Mistakes to avoid when buying your first home

Picture of Shaun Roos

Shaun Roos

Managing Director of Longitude Developments

The prospect of buying your first home has become synonymous with feelings of excitement and trepidation – possibly even every other expression on the emotional spectrum.

Essentially, it’s an overwhelming experience for anyone who’s willing to have a go at it.

“There are a great many moving parts to every property deal so it’s essential that you be cautious,” advises Shaun Roos, MD of Longitude Developments.

“Urban lifestyles are changing rapidly which requires property developers to bring aesthetically pleasing housing products to market that not only give buyers an entry into lifestyles of absolute convenience but also offer security, and importantly, efficiencies of architectural design and resource consumption,” Roos says.

Mistakes are bound to happen, but there are preventative measures you can take.

Here’s a list of common mistakes for first-time homebuyers to avoid:

  • Do not over commit

These days banks calculate affordability according to predetermined ratios and parameters. One way of knowing exactly what you can afford is to be pre-approved by a lender. Most lending houses have affordability calculators on their websites which makes it easy to find out what loan amount you qualify for so that you can buy the right home.

Not only does it save time but it means you will know your credit score. You can then realistically start your search for a new home and not be disappointed when you’ve set your heart on it.

  • Location is key

When buying a property there are certain long-term aspects that will influence your lifestyle and quality of life. These factors may be worthwhile considering:

  • Is it close to amenities, major routes and transport options?
  • How safe is the area?
  • Is it a desirable up-and-coming area?
  • What will the area look like in 10 – 15 years’ time?
  • How will your investment mature?
  • Young families will want to ensure that their children’s education and care facilities are close to home and suit the budget.
  • Access to medical care and emergency medical facilities might be important to some buyers.
  • When buying in a sectional title complex, buyers need to ensure the body corporates’ financial health, that the complex is well maintained and most importantly, that they can afford the levies.
  • Understand all costs

The selling price is the start of the home-buying journey but home ownership comes with a number of other costs like transfer fees, bond registration fees, municipal rates and taxes as well as water, energy and maintenance bills. With a sectional title purchase there are also monthly levies, and in some cases, special levies, additional security monitoring and response subscriptions and short-term insurance premiums.

Once you have been pre-approved for a bond and commence the property search chapter, it’s essential to draw up a realistic budget of the monthly expenses you are likely to incur and what amount you are able to afford. Ask questions and keep accurate notes so that you are not blindsided by unexpected expenses.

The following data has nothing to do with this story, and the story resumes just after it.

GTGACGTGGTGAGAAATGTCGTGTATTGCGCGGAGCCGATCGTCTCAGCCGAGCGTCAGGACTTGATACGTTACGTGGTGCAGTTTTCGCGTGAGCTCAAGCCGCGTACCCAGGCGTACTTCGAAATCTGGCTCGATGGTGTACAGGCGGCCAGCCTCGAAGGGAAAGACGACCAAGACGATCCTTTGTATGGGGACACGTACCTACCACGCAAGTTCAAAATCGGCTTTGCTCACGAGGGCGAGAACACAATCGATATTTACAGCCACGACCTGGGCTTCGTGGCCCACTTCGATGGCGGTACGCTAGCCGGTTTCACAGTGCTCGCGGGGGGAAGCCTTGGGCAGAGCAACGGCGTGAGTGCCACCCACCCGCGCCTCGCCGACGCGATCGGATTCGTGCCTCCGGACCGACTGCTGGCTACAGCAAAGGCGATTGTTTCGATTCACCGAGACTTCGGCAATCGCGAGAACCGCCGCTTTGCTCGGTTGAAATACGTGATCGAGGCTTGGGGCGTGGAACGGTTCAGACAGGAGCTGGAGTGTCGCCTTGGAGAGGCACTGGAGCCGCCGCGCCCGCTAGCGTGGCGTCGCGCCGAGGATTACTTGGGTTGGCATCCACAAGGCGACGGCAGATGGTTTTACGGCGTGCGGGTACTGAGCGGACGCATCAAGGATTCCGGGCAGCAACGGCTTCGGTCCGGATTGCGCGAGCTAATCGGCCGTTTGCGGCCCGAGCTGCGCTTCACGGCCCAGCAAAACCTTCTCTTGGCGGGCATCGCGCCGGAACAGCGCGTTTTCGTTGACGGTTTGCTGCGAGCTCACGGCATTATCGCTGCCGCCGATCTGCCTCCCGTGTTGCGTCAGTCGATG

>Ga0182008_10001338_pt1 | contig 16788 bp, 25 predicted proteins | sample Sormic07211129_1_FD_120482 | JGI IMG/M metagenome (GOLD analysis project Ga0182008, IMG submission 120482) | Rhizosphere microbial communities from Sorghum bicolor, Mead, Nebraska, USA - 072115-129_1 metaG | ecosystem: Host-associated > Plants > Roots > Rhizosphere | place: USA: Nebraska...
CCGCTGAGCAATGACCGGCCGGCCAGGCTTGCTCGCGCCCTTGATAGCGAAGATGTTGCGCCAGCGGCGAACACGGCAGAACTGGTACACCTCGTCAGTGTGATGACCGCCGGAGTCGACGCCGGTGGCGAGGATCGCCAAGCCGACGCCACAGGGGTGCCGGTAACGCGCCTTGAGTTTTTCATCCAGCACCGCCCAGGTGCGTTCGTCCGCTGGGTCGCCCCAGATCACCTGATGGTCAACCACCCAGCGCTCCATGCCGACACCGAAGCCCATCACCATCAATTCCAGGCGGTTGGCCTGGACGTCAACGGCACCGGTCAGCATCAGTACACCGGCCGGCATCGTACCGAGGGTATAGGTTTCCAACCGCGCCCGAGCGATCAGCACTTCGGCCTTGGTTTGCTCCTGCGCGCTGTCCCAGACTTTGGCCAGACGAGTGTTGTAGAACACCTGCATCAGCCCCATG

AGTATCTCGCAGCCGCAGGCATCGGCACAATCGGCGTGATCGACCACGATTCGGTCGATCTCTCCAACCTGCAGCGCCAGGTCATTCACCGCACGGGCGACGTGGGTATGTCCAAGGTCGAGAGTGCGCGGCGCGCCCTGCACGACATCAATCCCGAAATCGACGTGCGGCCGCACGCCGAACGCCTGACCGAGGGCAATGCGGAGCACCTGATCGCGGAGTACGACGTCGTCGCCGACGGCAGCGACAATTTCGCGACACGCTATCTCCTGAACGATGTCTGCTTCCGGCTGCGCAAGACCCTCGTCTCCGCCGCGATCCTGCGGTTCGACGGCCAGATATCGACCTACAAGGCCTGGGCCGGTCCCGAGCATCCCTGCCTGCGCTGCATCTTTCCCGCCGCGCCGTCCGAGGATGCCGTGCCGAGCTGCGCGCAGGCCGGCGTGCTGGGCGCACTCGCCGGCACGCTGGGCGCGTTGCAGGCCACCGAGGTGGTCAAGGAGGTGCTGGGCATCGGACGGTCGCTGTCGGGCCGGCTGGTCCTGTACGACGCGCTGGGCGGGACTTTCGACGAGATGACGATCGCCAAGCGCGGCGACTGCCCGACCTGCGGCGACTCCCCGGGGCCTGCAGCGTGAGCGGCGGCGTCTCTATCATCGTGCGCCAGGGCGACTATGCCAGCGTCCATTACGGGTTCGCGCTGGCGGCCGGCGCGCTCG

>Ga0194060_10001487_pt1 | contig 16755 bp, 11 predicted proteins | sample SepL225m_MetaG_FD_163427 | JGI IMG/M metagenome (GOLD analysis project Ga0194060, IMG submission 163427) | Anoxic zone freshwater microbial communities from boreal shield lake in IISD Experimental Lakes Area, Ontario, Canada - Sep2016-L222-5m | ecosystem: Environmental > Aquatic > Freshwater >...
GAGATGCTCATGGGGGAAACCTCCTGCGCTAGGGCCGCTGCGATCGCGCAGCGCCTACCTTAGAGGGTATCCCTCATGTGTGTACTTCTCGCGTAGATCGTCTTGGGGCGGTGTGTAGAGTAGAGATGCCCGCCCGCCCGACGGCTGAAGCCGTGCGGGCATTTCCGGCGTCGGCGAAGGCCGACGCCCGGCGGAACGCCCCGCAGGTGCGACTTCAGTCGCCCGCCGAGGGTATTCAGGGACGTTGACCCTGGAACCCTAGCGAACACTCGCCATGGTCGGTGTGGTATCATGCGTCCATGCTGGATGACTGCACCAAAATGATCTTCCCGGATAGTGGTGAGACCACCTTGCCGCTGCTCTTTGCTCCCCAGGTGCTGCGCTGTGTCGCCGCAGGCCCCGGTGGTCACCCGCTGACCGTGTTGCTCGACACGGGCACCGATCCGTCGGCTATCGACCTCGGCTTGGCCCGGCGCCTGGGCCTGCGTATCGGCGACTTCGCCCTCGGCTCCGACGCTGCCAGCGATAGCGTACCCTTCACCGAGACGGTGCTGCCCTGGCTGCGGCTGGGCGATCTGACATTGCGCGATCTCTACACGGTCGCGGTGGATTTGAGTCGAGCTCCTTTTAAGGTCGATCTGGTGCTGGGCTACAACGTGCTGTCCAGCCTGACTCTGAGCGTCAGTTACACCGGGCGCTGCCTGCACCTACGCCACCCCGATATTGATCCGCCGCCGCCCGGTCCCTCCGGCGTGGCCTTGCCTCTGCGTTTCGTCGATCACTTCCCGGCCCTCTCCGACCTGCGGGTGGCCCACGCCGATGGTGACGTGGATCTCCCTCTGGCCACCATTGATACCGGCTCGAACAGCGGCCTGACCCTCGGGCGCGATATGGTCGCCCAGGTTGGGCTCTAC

Existing or new?

An existing home offers fixer upper renovation potential to the practically minded DIY-er with the potential for capital gain, but the downside includes failing and outdated installations such as electrical and plumbing, non-compliance with building codes and regulations, as well as general wear and tear.
Older homes are not that energy efficient and could prove difficult to heat in winter and cool in summer, yet they may present with beautiful established gardens and entertainment areas that could prove attractive to certain buyers. But it takes enormous effort and money to continuously update an older property. Even well-maintained properties (free standing or communal) that boast up-to-date energy systems and modern amenities will come at a price.
On the other hand, new builds offer the reassurance of a “maintenance-free” few years due to new materials and installations, potential energy efficiency and even hygiene. Discerning buyers will fall for modern designs and finishes though.

  • Community living vs freestanding?

Autonomy, privacy, security and a sense of community are all key questions to consider when deciding on your future lifestyle and property purchase.
The growth in sectional title property ownership points towards lifestyle benefits that outstrip traditional homeownership. Security and a sense of community are the key considerations.

It does, however, require neighbourly consideration and compliance with rules that may not always suit everyone, but offers peace of mind and the knowledge that common property maintenance matters are dealt with by a board of trustees and managing agents according to a strict code of practice. Remember though that communal living places constraints on how you live in and decorate areas around your home and garden and will be governed by strict rules of aesthetics. 

Rest assured, you’re not alone if you think buying a home for the first time is a scary notion. There are plenty of opportunities along the way for making mistakes, often with costly consequences. Without getting to know the ins and outs of the lengthy and potentially confusing journey ahead, you can easily make one, or many, of these common mistakes.

But be sure to set yourself up for success and go into the exciting time of finding your first home feeling empowered and putting your best foot forward.

For more information, visit https://longitudedev.co.za/ or see what the team is up to via social media.

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